Avitzur, Orly MD
Over the past 10 years, Neurology Today has brought you stories of father‐son neurologists; mother‐daughter neurologists; father‐daughter neurologists; and mother‐son neurologists. [See “The Neurology Today Family Series.”] The odds of one child following in a parent's footsteps and becoming a neurologist are pretty slim, but the odds of two children deciding to do so are even slimmer. Yet somehow, that's just what happened in the Frontera family.
NEUROLOGY IN THE FAMILY: DRS. ALFRED T. FRONTERA SR. (left to right), Jennifer Frontera, Alfred T. Frontera Jr. with wife and mother Veronica Frontera.
Alfred T. Frontera Sr., MD, recently retired from his general neurology practice after 37 years, but the tradition of service continues with his daughter Jennifer, a neurointensivist, and his younger son Alfred Jr., an epileptologist.
Jennifer Frontera, MD, remembers hearing raves about her father wherever they went in Kingston, NY, and it had a huge impact on her. “He was more than just a physician,” said Dr. Frontera. “He served as the president of the local hospital for several years and was a leader in our community.”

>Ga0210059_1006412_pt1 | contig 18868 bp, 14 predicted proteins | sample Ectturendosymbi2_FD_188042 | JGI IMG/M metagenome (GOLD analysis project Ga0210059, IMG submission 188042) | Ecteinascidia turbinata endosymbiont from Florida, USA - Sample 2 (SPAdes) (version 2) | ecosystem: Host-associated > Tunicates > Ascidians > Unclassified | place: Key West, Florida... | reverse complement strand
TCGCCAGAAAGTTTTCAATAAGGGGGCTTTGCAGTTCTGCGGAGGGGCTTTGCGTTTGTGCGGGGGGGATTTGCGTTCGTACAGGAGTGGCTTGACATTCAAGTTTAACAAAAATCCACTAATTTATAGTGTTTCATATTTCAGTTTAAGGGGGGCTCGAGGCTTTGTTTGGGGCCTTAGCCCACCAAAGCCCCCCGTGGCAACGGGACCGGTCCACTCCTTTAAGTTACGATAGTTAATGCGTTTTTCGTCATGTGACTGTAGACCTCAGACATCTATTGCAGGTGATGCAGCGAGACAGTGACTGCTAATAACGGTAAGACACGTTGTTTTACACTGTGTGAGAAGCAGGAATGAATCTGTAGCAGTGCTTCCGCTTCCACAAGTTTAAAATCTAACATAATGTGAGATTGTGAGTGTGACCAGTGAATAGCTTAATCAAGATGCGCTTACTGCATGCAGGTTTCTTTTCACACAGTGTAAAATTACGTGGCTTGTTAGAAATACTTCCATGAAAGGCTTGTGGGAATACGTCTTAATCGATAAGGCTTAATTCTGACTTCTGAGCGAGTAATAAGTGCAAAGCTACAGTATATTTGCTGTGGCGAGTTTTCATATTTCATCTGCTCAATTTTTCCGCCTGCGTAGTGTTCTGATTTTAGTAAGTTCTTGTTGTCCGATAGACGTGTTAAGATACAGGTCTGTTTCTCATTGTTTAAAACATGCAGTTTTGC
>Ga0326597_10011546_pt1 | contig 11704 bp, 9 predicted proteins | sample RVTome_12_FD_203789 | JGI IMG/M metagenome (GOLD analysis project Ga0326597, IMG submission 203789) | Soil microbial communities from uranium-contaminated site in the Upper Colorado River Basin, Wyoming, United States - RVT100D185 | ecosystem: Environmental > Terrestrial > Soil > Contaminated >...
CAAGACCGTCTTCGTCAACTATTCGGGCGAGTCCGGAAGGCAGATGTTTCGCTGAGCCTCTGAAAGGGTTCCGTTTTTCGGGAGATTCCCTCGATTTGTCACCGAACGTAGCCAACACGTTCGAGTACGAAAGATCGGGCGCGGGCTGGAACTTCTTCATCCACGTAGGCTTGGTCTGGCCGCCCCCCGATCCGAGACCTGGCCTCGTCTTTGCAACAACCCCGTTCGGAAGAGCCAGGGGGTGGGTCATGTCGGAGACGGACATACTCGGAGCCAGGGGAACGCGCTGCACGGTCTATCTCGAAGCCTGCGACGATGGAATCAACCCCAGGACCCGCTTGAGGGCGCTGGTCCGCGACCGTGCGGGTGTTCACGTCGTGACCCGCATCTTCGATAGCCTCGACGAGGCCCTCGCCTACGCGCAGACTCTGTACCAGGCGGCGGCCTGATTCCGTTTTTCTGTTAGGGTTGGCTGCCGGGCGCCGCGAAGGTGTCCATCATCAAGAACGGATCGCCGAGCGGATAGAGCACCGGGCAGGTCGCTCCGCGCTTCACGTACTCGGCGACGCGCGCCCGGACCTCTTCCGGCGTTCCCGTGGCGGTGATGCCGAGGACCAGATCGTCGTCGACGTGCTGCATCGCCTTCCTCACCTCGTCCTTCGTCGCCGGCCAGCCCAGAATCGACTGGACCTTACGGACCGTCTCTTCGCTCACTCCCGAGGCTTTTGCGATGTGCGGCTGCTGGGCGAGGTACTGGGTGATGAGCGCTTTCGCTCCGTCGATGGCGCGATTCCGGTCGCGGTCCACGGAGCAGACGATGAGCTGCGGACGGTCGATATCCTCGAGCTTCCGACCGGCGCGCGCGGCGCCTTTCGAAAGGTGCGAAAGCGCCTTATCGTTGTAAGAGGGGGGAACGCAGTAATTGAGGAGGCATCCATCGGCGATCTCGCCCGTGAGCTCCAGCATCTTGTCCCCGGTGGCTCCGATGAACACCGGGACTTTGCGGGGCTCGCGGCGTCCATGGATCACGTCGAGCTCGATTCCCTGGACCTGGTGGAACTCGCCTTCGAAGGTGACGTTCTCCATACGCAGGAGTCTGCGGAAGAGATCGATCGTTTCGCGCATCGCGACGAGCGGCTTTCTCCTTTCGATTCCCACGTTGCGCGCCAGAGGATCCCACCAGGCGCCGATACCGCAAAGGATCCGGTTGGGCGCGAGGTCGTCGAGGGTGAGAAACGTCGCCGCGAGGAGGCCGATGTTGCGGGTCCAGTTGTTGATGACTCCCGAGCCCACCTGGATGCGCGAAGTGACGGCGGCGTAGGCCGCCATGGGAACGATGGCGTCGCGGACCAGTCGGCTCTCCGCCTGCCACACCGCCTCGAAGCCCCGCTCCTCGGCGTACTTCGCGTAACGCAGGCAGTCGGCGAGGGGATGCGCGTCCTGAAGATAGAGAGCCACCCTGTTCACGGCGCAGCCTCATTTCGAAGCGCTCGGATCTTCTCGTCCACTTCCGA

Many of her father's patients also became his friends, so it was not unusual to hear them voice their appreciation when they visited, and although her father did not encourage her to follow in his footsteps, she took note of those enduring relationships and remembers wanting that for herself as well.
She surprised her father when she announced that she wanted to go to medical school, and later when she chose neurology. “It's interesting that a child is able to see what makes you happy, and neurology certainly brought joy into my life,” he said. “Although children ask many questions as they're growing up, their quiet observation is perhaps more revealing,” he mused. “I think she sensed that I was satisfied and happy.”